The world’s wine cork producers want you to know they’re sorry.
Two hundred fifty years of market dominance may have left a whiff of complacency. They didn’t always listen to your gripes about cork taint – that awkward moment when you pop open your prized cabernet and it smells like wet dog.
And they paid dearly. Screw tops that once sealed only “niche” booze like Night Train now cap about 2 in every 10 bottles of table wine in the world, even the expensive ones. Plastic cork demand has also surged and now accounts for more than 10 percent of global market share.
“We got the proverbial kick in the pants,” said Carlos de Jesus, communications director for Corticeira Amorim, the world’s biggest cork company, based in the world’s biggest cork producing country, Portugal.
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In a bid to win back customers, the natural cork industry has launched a new advertising campaign directed at Northern California winemakers. Winning their favor is crucial – the U.S. is now the front line of the global wine industry, having surpassed France as the top consumer by volume this year.
The campaign highlights sustainable harvesting and builds off technical improvements that cork makers say they’ve achieved in driving down incidences of taint. And then there are the intangibles: The bottle stops are essential to making the right impression during the gift-giving season.
“Any wine worth its grapes deserves natural cork,” says the ad tag line, which is being aired on four major Bay Area radio stations and featured in digital media ads.
At the core of the message is tradition. “One of the happiest sounds in the world is the pop of a bottle,” de Jesus said. “Why would you want to do away with that?”
The advertising blitz adds one more layer to an enduring debate within the $290 billion global wine industry: how best to plug up that pricey bottle of juice.
Natural cork producers’ global market share has declined over the last decade from about 95 percent to 70 percent. In response, they’ve invested hundreds of millions of dollars in new technology and testing to address cork taint, and they’ve launched a series of marketing campaigns funded by the Portuguese government, including the latest, which cost more than $4 million.
“This has been a pretty hot debate for years,” said Andrew Waterhouse, a wine chemist at the University of California, Davis, who has researched all manner of bottle closures. “Essentially, the natural cork producers realized they were losing market share and had to do something. They’ve been pushing back really hard.”
Bottled wine needs oxygen to develop its complex flavors, and breathable cork has been the answer since the 18th century. It’s not perfect, of course. Oenophiles know a percentage of cork-sealed wine can be ruined by too much exposure to oxygen or tainted by trichloroanisole, better known as TCA.
The chemical compound is caused by a natural fungus in cork that takes only the smallest trace to impart an overpowering mustiness in wines, likened to everything from a wet pooch to sweaty gym socks.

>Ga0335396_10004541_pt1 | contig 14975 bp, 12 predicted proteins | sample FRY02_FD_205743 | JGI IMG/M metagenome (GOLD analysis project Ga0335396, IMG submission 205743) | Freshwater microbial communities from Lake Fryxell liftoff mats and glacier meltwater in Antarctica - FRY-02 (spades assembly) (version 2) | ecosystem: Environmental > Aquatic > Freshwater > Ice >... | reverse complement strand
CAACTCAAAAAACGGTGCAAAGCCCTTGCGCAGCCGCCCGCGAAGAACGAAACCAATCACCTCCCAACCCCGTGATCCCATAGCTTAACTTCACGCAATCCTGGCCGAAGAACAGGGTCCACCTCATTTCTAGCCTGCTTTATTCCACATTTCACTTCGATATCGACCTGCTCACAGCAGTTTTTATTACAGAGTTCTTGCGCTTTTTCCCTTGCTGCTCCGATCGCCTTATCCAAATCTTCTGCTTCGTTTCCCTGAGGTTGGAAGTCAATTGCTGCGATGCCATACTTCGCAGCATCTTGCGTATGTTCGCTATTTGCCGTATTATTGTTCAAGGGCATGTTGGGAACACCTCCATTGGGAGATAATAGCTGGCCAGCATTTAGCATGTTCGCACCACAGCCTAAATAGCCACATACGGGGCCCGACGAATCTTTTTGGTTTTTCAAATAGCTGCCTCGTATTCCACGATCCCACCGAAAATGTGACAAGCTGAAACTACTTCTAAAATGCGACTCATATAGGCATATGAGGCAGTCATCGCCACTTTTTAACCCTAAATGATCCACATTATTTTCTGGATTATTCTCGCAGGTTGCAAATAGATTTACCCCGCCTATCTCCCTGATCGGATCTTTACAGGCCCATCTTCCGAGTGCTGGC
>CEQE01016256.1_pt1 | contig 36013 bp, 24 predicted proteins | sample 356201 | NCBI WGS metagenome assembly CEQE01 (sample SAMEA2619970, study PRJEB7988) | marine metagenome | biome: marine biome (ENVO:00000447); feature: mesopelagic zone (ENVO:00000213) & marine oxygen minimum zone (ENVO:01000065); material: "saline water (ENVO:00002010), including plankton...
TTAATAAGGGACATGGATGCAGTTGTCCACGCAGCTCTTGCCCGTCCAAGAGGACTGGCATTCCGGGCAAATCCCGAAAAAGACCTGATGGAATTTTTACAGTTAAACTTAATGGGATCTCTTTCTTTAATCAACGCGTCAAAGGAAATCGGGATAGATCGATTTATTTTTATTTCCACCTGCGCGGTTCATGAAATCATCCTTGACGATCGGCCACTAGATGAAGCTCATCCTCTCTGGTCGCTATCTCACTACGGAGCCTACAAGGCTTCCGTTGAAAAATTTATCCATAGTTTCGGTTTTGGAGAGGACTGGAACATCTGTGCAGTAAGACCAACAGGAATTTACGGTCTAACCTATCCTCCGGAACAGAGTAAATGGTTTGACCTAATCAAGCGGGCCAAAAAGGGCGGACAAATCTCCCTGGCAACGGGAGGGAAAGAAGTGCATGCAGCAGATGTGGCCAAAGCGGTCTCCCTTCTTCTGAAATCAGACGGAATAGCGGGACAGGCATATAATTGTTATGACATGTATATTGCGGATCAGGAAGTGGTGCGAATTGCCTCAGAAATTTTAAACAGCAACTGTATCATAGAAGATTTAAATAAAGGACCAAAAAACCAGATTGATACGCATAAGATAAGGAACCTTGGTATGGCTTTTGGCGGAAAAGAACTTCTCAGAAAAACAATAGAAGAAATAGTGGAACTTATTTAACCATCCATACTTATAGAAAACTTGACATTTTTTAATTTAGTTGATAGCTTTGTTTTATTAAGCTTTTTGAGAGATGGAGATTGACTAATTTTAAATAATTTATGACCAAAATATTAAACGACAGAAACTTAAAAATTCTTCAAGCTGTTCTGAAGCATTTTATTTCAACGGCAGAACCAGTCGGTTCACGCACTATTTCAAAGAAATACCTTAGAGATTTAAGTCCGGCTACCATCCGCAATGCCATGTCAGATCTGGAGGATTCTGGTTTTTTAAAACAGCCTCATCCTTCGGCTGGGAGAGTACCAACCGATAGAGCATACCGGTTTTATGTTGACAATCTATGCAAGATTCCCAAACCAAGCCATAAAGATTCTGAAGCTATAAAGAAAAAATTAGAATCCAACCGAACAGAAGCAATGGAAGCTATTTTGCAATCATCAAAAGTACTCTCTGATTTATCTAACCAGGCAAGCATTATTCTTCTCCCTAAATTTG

“Humans are like the bloodhounds for this compound; we can smell it in the parts per trillion,” said Doug Fletcher, head winemaker for the Napa-based Terlato Wine Group.
The cork industry said manufacturing upgrades over a decade ago have driven the percentage of TCA-tainted wines down to less than 1 percent, though some critics say it’s closer to 5 percent.
It was a big enough problem that, starting in the 1970s, wine producers in Australia and later New Zealand began eschewing the time-honored cork cylinders for aluminum caps that could be twisted off and resealed.
The change was originally met with skepticism, but over the years it began to win acceptance – especially for varietals like sauvignon blanc that are supposed to be consumed a year or two after bottling.
At the same time, plastic corks began making inroads with some of the biggest wine producers in America by offering competitive pricing and predictable performance.
“Our corks never crumble and never break,” said Jeff Slater, director of global marketing for the North Carolina-based Nomacorc, which produces about 90 percent of the plastic corks in the U.S. and now seals more than one-tenth of the wine produced globally.
“We still use cork for our high-end wines,” said Fletcher of Terlato. “We use the screw caps for competitive priced wines. But if you ask me, I prefer using more screw caps.”
One reason: The technology for wine cork alternatives keeps evolving.
The wine landscape has been littered with “the next big thing.”
Amorim, the Portuguese cork giant, and the world’s largest glass container manufacturer, Owens-Illinois Inc., partnered last year to release a twist-off cork called the Helix. Meanwhile, winemakers like Fletcher are bullish on a breathable screw cap called VinPerfect.
The Napa-based company’s founder and chief executive, Tim Keller, developed the product to solve what he called screw caps’ stinginess with oxygen and corks’ inconsistent structure. So the former Sonoma and Napa County winemaker made a cap, fortified with a liner, that allows precise amounts of oxygen through. The caps are tailored to a wine’s aging requirements.
“At some point, you realize the debate is over tradition versus quality,” said Keller, who has more than 150 wineries using his caps today. “And at the end of the day, the cork industry is the horse versus the car.”